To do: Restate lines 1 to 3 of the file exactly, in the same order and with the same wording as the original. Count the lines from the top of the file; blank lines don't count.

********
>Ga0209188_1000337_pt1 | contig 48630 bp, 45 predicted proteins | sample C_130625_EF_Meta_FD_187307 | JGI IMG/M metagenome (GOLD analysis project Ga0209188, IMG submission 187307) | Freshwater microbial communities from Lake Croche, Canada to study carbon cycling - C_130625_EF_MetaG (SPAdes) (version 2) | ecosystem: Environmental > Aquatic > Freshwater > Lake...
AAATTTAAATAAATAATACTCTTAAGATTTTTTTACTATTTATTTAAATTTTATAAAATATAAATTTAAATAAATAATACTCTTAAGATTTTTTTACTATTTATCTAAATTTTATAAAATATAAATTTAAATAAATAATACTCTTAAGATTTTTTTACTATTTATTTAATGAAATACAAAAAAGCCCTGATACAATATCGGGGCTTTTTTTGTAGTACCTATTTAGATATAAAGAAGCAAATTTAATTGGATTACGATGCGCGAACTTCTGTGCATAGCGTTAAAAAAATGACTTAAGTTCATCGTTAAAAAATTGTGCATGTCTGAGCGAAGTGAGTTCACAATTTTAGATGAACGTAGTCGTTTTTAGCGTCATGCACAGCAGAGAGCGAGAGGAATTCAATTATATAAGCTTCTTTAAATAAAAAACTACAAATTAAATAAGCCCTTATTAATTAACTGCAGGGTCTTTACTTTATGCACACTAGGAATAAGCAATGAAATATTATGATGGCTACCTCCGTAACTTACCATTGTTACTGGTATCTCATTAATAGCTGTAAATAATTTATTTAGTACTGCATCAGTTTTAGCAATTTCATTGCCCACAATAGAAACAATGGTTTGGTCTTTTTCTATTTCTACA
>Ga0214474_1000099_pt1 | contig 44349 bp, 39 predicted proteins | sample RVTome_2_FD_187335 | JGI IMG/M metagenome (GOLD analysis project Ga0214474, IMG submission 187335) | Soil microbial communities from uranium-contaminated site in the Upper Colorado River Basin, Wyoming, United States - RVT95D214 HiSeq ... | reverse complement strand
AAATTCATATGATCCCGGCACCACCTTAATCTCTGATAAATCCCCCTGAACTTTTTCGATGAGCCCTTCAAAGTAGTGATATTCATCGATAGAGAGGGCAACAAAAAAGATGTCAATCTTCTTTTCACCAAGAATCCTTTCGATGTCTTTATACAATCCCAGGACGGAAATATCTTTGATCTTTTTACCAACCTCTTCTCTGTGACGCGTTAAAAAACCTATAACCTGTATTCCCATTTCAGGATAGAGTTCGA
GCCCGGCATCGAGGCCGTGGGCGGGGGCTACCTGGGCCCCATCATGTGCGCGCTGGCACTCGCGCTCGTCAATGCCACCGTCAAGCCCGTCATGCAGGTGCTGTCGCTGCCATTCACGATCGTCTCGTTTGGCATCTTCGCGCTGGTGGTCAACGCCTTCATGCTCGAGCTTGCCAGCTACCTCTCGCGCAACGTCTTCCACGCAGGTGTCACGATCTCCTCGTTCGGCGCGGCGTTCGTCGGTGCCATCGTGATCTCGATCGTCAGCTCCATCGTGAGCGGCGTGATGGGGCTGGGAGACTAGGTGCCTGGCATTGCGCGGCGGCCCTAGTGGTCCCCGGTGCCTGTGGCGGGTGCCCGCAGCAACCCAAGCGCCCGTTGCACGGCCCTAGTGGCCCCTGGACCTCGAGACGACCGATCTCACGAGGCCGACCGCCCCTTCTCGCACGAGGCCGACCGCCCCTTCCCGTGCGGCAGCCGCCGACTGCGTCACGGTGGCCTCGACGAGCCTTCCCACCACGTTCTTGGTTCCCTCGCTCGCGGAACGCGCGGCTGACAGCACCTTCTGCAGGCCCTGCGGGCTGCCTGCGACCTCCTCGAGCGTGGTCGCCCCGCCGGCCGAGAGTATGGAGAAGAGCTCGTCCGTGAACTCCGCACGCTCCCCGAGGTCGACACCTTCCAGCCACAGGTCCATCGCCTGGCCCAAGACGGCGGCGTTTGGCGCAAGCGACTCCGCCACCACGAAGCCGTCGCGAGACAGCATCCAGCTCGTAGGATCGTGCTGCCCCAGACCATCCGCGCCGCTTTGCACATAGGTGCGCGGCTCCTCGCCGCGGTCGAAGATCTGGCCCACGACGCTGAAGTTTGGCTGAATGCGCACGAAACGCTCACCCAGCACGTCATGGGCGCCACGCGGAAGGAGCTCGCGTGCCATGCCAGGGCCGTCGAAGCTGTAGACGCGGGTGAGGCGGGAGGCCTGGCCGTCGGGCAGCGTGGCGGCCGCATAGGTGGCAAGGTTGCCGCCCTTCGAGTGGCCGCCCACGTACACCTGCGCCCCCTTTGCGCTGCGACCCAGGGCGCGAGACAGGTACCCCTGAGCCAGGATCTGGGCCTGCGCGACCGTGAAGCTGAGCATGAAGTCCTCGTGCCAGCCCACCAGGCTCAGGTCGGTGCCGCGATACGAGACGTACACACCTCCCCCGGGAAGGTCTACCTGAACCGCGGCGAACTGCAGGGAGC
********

>Ga0209188_1000337_pt1 | contig 48630 bp, 45 predicted proteins | sample C_130625_EF_Meta_FD_187307 | JGI IMG/M metagenome (GOLD analysis project Ga0209188, IMG submission 187307) | Freshwater microbial communities from Lake Croche, Canada to study carbon cycling - C_130625_EF_MetaG (SPAdes) (version 2) | ecosystem: Environmental > Aquatic > Freshwater > Lake...
AAATTTAAATAAATAATACTCTTAAGATTTTTTTACTATTTATTTAAATTTTATAAAATATAAATTTAAATAAATAATACTCTTAAGATTTTTTTACTATTTATCTAAATTTTATAAAATATAAATTTAAATAAATAATACTCTTAAGATTTTTTTACTATTTATTTAATGAAATACAAAAAAGCCCTGATACAATATCGGGGCTTTTTTTGTAGTACCTATTTAGATATAAAGAAGCAAATTTAATTGGATTACGATGCGCGAACTTCTGTGCATAGCGTTAAAAAAATGACTTAAGTTCATCGTTAAAAAATTGTGCATGTCTGAGCGAAGTGAGTTCACAATTTTAGATGAACGTAGTCGTTTTTAGCGTCATGCACAGCAGAGAGCGAGAGGAATTCAATTATATAAGCTTCTTTAAATAAAAAACTACAAATTAAATAAGCCCTTATTAATTAACTGCAGGGTCTTTACTTTATGCACACTAGGAATAAGCAATGAAATATTATGATGGCTACCTCCGTAACTTACCATTGTTACTGGTATCTCATTAATAGCTGTAAATAATTTATTTAGTACTGCATCAGTTTTAGCAATTTCATTGCCCACAATAGAAACAATGGTTTGGTCTTTTTCTATTTCTACA
>Ga0214474_1000099_pt1 | contig 44349 bp, 39 predicted proteins | sample RVTome_2_FD_187335 | JGI IMG/M metagenome (GOLD analysis project Ga0214474, IMG submission 187335) | Soil microbial communities from uranium-contaminated site in the Upper Colorado River Basin, Wyoming, United States - RVT95D214 HiSeq ... | reverse complement strand